Reading Pamela Burdman's piece at Hechinger Report: Numbers evoke joy and wonder, why doesn’t math class? got me thinking.
I have already argued that we push too many kids to Algebra too early. Now to complain about the other extreme.
High school students are often driven like cattle through their math courses. Those who can withstand the cattle drive make it to the fertile pastures of calculus. Sadly, many of the herd don’t make it and are left along the side of the trail.
Not every student belongs in calculus. Though students who plan to be engineers, physicists, mathematicians, or economists need calculus, many others have abilities or interests that make them better suited to other mathematical destinations. The cattle drive hurts kids who lose interest in a destination they don’t care about.
Don't get me wrong: I love calculus. It is beautiful, useful, fun stuff, but it isn't for everyone. Everyone should master Algebra, but not everybody needs to master calculus. And honestly, many of the topics in Algebra II only exist to prepare students for calculus. This doesn't mean creating a dumbed-down track, but maybe there are other options for rigorous pathways.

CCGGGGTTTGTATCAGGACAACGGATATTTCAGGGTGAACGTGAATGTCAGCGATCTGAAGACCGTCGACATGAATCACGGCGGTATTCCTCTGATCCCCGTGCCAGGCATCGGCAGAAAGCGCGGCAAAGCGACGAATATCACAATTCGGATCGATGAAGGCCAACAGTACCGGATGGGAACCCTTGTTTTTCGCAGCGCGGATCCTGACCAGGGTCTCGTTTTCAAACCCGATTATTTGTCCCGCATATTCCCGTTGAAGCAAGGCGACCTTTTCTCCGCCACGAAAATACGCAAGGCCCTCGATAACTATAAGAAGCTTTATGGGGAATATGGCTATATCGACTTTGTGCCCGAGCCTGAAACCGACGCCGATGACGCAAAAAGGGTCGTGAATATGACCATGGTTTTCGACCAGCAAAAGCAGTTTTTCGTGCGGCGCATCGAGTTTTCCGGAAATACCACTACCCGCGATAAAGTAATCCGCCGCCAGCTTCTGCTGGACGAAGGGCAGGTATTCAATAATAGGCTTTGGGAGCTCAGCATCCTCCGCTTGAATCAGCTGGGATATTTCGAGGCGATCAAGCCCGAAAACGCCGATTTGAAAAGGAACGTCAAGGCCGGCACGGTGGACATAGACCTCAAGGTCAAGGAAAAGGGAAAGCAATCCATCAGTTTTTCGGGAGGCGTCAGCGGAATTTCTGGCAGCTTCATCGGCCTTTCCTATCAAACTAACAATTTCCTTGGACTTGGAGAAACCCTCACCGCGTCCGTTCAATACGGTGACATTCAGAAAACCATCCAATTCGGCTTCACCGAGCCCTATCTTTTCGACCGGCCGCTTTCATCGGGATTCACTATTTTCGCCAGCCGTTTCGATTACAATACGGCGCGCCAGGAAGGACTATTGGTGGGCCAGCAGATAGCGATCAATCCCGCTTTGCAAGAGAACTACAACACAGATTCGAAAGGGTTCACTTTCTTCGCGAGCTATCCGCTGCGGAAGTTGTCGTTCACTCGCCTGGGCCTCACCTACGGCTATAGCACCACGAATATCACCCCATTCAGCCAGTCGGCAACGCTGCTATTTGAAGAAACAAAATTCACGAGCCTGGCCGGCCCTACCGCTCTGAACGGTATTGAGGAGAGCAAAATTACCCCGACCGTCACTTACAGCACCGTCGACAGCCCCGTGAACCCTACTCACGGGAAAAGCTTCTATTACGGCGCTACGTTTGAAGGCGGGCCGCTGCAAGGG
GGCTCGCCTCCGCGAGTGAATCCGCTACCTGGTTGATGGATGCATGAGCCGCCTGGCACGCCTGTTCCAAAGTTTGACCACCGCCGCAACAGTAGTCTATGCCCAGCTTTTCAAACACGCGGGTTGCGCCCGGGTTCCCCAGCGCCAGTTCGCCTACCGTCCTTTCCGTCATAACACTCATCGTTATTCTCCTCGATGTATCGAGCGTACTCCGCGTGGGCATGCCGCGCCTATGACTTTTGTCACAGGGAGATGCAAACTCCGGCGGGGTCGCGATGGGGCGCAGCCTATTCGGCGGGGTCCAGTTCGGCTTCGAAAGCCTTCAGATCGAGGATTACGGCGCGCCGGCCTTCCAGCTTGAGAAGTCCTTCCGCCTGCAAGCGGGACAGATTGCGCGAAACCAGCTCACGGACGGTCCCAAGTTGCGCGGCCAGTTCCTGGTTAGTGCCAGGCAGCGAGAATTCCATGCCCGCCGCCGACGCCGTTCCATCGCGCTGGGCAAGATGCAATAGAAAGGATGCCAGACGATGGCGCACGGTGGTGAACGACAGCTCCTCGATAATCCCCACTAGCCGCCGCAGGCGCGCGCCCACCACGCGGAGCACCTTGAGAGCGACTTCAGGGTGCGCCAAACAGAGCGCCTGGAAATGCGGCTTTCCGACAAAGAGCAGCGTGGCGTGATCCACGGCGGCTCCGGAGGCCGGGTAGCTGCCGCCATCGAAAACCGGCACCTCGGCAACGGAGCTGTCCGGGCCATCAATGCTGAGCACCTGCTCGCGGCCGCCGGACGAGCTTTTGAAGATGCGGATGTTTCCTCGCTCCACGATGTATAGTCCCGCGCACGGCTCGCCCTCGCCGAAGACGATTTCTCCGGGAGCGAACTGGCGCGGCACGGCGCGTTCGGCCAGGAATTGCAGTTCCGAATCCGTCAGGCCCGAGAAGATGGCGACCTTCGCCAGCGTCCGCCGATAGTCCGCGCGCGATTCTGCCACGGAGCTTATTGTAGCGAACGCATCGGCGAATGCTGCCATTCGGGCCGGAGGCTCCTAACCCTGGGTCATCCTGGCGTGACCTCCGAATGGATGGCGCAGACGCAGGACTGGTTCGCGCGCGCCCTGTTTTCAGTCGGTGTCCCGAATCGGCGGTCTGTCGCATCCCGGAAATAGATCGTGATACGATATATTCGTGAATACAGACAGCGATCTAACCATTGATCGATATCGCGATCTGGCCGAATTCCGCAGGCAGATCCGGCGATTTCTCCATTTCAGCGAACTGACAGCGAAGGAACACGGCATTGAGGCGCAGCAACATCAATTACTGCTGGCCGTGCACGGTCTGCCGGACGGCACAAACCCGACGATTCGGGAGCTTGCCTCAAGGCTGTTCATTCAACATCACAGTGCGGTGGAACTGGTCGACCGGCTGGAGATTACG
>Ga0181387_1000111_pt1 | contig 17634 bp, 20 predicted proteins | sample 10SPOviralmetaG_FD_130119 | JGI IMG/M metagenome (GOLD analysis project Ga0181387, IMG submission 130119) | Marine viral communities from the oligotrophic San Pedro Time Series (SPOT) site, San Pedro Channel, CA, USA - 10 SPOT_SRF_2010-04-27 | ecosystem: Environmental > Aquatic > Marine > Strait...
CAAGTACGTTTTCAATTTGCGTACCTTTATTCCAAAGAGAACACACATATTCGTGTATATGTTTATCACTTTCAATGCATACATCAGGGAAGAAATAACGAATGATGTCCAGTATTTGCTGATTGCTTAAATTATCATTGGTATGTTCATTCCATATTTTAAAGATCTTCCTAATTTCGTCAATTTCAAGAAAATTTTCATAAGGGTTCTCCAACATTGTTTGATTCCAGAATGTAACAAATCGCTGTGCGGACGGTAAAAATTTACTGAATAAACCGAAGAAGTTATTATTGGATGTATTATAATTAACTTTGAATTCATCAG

Why not map out different mathematical pathways for different kids? After Algebra I, maybe some kids would be better served by courses in discrete math, probability, statistics, logic, or some other mathematical topics. Ideally, students would be able to switch back and forth between pathways if enough foundational skills were shared between parallel courses.
I know I'm tilting at windmills, but I'd like to see the cattle drive identify some other destinations; there is lots of interesting, useful math out there. Too many people think they hate math because they hated the cattle drive they were on in high school.
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